It has been in trou­ble else­where, but Lon­don is the ul­ti­mate test

The East African - - OUTLOOK -

TFL HAS ruled it will not re­new Uber’s pri­vate hire op­er­a­tor li­cence af­ter it ex­pires. The body, which op­er­ates Lon­don’s public trans­port net­work and reg­u­lates taxis in the cap­i­tal, said Uber was “not fit and proper” to hold the li­cence. Lon­don mayor Sadiq Khan backed the de­ci­sion.

There were po­ten­tial public safety and se­cu­rity im­pli­ca­tions from the way the com­pany is run, TFL said. It pointed to Uber’s ap­proach to: Re­port­ing se­ri­ous crim­i­nal of­fences; ob­tain­ing med­i­cal cer­tifi­cates; and back­ground checks into driv­ers.

Uber’s use of se­cret soft­ware — called “Grey­ball” — which could be used to block reg­u­la­tors from gain­ing full ac­cess to the app, was also cited by TFL in its de­ci­sion. The com­pany re­jected Tfl’s claims that it en­dan­gers public safety and said Grey­ball had never been used in the UK for the pur­poses cited.

Could it shut down in Lon­don?

Uber has 28 days to lodge an ap­peal, and the firm has said it will do just that. Fred Jones, an ex­ec­u­tive for Uber UK, told the BBC that Uber would ap­peal against the de­ci­sion through the courts and con­tinue op­er­at­ing be­yond Septem­ber 30. That could see Uber car­ry­ing on its op­er­a­tions for months to come, the BBC un­der­stands.

TFL said Uber can “con­tinue to op­er­ate un­til any ap­peal pro­cesses have been ex­hausted”. Nigel Mackay, a lawyer at Leigh Day law firm, which has chal­lenged Uber over its work­ing prac­tices, said Uber’s ap­peal “could go all the way to the Supreme Court.”

“This could be a lengthy process and the time­line is very dif­fi­cult to pre­dict. Essen­tially, how long is a piece of string?” he added.

Is there a loop­hole?

Could pas­sen­gers in Lon­don still legally book an Uber even if the firm lost its TFL op­er­at­ing li­cence? In the­ory, yes. In Eng­land and Wales, pas­sen­gers can book a pri­vate hire ve­hi­cle from any­where they like — just so long as the driver, the ve­hi­cle and the op­er­a­tor are all li­censed by the same author­ity, and the book­ing is pro­cessed in that author­ity’s area. That does not need to be the same place the pas­sen­ger wants to be picked up or dropped off.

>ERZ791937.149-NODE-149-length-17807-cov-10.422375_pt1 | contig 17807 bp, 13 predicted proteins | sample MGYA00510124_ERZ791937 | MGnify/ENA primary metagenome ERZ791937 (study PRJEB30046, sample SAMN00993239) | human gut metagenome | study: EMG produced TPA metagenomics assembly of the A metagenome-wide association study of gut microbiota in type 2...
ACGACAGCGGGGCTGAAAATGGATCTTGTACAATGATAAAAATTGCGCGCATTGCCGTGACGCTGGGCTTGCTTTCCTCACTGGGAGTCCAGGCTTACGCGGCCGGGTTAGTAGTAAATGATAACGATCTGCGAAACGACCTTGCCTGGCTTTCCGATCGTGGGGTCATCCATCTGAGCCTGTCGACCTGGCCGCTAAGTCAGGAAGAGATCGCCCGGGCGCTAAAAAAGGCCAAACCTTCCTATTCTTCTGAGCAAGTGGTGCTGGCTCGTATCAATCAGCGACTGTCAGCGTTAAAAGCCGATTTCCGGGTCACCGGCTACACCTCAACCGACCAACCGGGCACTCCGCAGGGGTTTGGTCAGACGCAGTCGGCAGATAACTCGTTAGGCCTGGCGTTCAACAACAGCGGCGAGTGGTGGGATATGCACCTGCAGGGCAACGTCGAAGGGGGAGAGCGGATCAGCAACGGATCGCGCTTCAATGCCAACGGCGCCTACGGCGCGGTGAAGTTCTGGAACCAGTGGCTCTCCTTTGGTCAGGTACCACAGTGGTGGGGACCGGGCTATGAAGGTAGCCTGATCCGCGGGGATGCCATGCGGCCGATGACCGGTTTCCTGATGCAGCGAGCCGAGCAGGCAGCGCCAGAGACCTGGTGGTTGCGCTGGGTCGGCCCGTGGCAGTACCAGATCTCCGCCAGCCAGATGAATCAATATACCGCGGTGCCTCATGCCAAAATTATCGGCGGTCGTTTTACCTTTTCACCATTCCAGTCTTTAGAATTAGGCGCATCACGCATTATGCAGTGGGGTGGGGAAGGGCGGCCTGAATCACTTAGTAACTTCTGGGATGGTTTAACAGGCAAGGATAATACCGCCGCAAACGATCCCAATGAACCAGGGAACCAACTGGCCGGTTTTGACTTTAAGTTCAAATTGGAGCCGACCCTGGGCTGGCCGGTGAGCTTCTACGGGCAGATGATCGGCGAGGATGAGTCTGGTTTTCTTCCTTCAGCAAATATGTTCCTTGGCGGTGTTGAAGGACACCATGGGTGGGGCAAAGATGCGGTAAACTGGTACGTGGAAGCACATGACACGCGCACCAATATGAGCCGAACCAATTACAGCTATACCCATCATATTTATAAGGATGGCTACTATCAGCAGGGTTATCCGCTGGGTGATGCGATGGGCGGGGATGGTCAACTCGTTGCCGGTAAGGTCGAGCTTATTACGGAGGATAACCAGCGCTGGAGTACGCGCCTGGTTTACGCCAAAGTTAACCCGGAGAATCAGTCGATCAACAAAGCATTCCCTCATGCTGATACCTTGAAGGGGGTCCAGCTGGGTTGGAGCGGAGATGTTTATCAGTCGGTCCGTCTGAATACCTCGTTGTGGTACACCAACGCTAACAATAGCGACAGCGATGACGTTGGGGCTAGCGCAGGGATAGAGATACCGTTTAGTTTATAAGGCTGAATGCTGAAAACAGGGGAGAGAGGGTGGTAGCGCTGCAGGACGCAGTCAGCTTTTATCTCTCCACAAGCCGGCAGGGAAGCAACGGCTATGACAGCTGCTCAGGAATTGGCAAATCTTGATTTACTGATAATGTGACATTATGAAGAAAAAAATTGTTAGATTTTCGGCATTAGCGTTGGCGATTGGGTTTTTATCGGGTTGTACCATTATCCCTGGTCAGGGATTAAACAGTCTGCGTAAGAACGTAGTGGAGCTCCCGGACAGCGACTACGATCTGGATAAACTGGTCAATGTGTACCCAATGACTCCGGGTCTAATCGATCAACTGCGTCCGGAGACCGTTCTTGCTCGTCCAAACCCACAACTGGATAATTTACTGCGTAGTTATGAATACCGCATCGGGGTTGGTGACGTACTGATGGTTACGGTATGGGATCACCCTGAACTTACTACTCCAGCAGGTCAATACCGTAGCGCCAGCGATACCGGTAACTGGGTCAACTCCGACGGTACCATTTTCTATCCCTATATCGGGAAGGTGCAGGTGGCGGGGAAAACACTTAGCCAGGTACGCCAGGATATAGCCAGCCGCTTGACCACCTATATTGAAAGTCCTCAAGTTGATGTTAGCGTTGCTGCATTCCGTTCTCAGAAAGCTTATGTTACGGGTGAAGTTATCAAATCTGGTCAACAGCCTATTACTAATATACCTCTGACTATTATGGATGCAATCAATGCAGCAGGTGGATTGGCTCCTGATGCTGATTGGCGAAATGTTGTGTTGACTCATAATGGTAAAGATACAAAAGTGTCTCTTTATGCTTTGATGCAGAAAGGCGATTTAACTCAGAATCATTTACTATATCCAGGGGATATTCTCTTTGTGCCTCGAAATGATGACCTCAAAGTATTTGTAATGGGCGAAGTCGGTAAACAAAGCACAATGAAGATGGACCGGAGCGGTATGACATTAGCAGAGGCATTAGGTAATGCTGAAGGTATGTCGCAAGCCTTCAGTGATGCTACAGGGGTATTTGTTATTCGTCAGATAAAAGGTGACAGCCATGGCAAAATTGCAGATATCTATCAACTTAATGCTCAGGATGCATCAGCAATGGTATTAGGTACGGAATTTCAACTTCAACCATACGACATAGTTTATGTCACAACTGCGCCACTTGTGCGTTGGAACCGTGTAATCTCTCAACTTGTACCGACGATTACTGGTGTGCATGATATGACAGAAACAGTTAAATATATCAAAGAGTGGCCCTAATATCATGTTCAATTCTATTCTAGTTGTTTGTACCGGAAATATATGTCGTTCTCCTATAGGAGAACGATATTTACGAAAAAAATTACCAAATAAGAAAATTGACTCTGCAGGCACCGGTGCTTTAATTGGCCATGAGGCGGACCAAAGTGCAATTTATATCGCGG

Uber has lots of li­cences out­side Lon­don, and app­based ser­vices like Uber can process book­ings al­most any­where they like. TFL are not happy with this state of af­fairs and say they are lob­by­ing the gov­ern­ment to tighten up the rules. But, for the time be­ing, even if Uber lost their Lon­don li­cence, a pas­sen­ger in the cap­i­tal could book an Uber li­censed in, say, Brighton — and it would be com­pletely above board.

Can ri­vals cap­i­talise?

Lon­don’s tra­di­tional black cab driv­ers have fiercely op­posed Uber’s pres­ence in Lon­don. And Uber — which was granted a five-year li­cence in Lon­don in 2012 — has proved a big threat to mini­cab firms too. Tfl’s de­ci­sion pro­vides a big op­por­tu­nity for those mini­cab firms to win back cus­tomers, said Joseph Evans, an an­a­lyst at En­ders Anal­y­sis.

“If they fail at ap­peal and they can’t get a li­cence to op­er­ate in Lon­don, ob­vi­ously it’s a huge op­por­tu­nity for ri­vals,” he said. “Be­hind the scenes, with­out many peo­ple notic­ing, mini­cab firms have rolled out very sim­i­lar tech at com­pet­i­tive prices.”

They now of­fer app book­ing, quicker pick-up, bet­ter trans­parency on where driv­ers are, and mo­bile pay­ments.

Hasn’t Uber hit trou­ble else­where?

Yes. Uber left the Texas city of Austin last year af­ter it lost a ref­er­en­dum re­quir­ing strict back­ground checks on its driv­ers. The com­pany has since re­turned af­ter mak­ing some changes, and the same could hap­pen in Lon­don, pre­dicts BBC North Amer­i­can tech cor­re­spon­dent Dave Lee.

Uber has also run into trou­ble in ma­jor Euro­pean cities, in­clud­ing in Paris, Brus­sels and Madrid. In June 2014, taxi driv­ers across Europe went on strike in protest at what they re­garded as a lack of reg­u­la­tion of the mo­bile taxi-book­ing ser­vice.

In Septem­ber that same year, a court in Frank­furt, Ger­many, ruled that the firm lacked the nec­es­sary le­gal per­mits to op­er­ate un­der Ger­man law. Uber later with­drew its ser­vices from Frank­furt, Ham­burg and Dus­sel­dorf af­ter its busi­ness was ham­pered by reg­u­la­tions.

New laws for driv­ers in­tro­duced in Den­mark in 2016, in­clud­ing manda­tory me­ters, also saw the com­pany pulling out af­ter less than three years of ser­vice in the coun­try. The firm said in a state­ment that “reg­u­la­tions need to change” in or­der for it to op­er­ate.

Uber was banned in Italy ear­lier this year af­ter a court in Rome up­held a com­plaint by taxi unions that the firm rep­re­sented un­fair com­pe­ti­tion for tra­di­tional taxis. The ban was later an­nulled fol­low­ing an ap­peal by the firm.

If they fail at ap­peal and they can’t get a li­cence to op­er­ate in Lon­don, ob­vi­ously it’s a huge op­por­tu­nity for ri­vals.” Joseph Evans, an an­a­lyst

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